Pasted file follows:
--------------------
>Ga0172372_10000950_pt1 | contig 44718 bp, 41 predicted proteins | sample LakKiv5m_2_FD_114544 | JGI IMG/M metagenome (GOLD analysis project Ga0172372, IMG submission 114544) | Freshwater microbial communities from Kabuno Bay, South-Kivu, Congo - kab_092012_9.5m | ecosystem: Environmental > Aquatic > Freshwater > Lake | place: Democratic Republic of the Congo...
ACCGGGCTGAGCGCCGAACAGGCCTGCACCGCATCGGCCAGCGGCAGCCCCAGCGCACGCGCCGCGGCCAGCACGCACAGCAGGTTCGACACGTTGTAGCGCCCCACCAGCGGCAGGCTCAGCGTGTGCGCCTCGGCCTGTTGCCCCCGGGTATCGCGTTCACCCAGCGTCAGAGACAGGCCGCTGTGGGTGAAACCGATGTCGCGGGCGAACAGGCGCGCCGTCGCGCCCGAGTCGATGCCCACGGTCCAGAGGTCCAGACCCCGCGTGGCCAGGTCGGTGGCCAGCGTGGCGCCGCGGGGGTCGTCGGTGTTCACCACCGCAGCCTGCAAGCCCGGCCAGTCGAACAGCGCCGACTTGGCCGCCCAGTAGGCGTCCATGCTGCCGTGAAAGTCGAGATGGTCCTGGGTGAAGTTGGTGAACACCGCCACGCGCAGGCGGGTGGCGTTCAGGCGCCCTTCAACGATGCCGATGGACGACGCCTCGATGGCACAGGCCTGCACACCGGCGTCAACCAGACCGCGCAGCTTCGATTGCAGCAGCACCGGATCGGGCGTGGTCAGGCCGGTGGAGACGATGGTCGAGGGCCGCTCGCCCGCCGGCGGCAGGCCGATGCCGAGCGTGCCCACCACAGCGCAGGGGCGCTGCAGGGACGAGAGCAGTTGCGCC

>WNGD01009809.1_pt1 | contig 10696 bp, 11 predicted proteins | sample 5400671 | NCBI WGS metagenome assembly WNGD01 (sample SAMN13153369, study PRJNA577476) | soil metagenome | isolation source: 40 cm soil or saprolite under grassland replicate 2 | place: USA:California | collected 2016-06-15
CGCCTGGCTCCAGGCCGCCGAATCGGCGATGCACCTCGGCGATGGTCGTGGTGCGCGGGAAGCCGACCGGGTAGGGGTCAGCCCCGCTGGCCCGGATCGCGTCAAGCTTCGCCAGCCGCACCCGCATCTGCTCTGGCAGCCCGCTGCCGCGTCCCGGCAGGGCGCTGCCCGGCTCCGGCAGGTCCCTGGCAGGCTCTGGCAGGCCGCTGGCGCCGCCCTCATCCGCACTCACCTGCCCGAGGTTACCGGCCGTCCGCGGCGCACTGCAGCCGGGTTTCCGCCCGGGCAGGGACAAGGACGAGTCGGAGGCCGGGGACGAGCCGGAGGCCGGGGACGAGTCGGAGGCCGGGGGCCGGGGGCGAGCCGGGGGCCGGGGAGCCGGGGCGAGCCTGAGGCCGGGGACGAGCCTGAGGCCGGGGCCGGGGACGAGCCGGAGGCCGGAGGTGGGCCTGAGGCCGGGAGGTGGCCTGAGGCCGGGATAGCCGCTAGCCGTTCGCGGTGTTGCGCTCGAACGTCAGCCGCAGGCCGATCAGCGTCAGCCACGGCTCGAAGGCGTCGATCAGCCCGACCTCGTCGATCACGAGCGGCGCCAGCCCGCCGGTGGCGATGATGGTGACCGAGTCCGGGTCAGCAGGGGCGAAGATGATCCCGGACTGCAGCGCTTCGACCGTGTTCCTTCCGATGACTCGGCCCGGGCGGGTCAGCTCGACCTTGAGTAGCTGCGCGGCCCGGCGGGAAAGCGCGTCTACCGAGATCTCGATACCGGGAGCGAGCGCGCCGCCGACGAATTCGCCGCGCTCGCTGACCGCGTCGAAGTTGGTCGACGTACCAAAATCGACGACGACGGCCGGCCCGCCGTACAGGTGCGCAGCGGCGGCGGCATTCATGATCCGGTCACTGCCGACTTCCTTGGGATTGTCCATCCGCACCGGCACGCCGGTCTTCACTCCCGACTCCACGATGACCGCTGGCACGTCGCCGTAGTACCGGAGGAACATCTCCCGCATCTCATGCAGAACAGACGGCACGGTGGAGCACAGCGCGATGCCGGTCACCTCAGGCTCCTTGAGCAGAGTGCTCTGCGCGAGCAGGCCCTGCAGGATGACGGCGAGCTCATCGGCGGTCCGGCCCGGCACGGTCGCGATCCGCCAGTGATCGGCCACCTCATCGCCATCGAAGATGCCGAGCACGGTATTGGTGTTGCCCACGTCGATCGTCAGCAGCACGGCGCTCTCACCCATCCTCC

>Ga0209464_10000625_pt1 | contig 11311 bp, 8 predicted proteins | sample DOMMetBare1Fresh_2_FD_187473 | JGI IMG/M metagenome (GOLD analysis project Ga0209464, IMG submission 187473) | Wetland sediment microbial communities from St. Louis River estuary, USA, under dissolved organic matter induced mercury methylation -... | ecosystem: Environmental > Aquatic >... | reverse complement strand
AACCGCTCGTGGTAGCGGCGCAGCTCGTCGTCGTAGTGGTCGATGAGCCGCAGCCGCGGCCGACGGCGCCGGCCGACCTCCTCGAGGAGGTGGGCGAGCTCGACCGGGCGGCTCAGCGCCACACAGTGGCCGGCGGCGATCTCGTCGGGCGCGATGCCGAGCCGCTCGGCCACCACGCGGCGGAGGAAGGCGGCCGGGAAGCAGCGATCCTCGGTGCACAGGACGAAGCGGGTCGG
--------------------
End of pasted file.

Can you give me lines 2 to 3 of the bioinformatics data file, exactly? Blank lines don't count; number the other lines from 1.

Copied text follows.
ACCGGGCTGAGCGCCGAACAGGCCTGCACCGCATCGGCCAGCGGCAGCCCCAGCGCACGCGCCGCGGCCAGCACGCACAGCAGGTTCGACACGTTGTAGCGCCCCACCAGCGGCAGGCTCAGCGTGTGCGCCTCGGCCTGTTGCCCCCGGGTATCGCGTTCACCCAGCGTCAGAGACAGGCCGCTGTGGGTGAAACCGATGTCGCGGGCGAACAGGCGCGCCGTCGCGCCCGAGTCGATGCCCACGGTCCAGAGGTCCAGACCCCGCGTGGCCAGGTCGGTGGCCAGCGTGGCGCCGCGGGGGTCGTCGGTGTTCACCACCGCAGCCTGCAAGCCCGGCCAGTCGAACAGCGCCGACTTGGCCGCCCAGTAGGCGTCCATGCTGCCGTGAAAGTCGAGATGGTCCTGGGTGAAGTTGGTGAACACCGCCACGCGCAGGCGGGTGGCGTTCAGGCGCCCTTCAACGATGCCGATGGACGACGCCTCGATGGCACAGGCCTGCACACCGGCGTCAACCAGACCGCGCAGCTTCGATTGCAGCAGCACCGGATCGGGCGTGGTCAGGCCGGTGGAGACGATGGTCGAGGGCCGCTCGCCCGCCGGCGGCAGGCCGATGCCGAGCGTGCCCACCACAGCGCAGGGGCGCTGCAGGGACGAGAGCAGTTGCGCC

>WNGD01009809.1_pt1 | contig 10696 bp, 11 predicted proteins | sample 5400671 | NCBI WGS metagenome assembly WNGD01 (sample SAMN13153369, study PRJNA577476) | soil metagenome | isolation source: 40 cm soil or saprolite under grassland replicate 2 | place: USA:California | collected 2016-06-15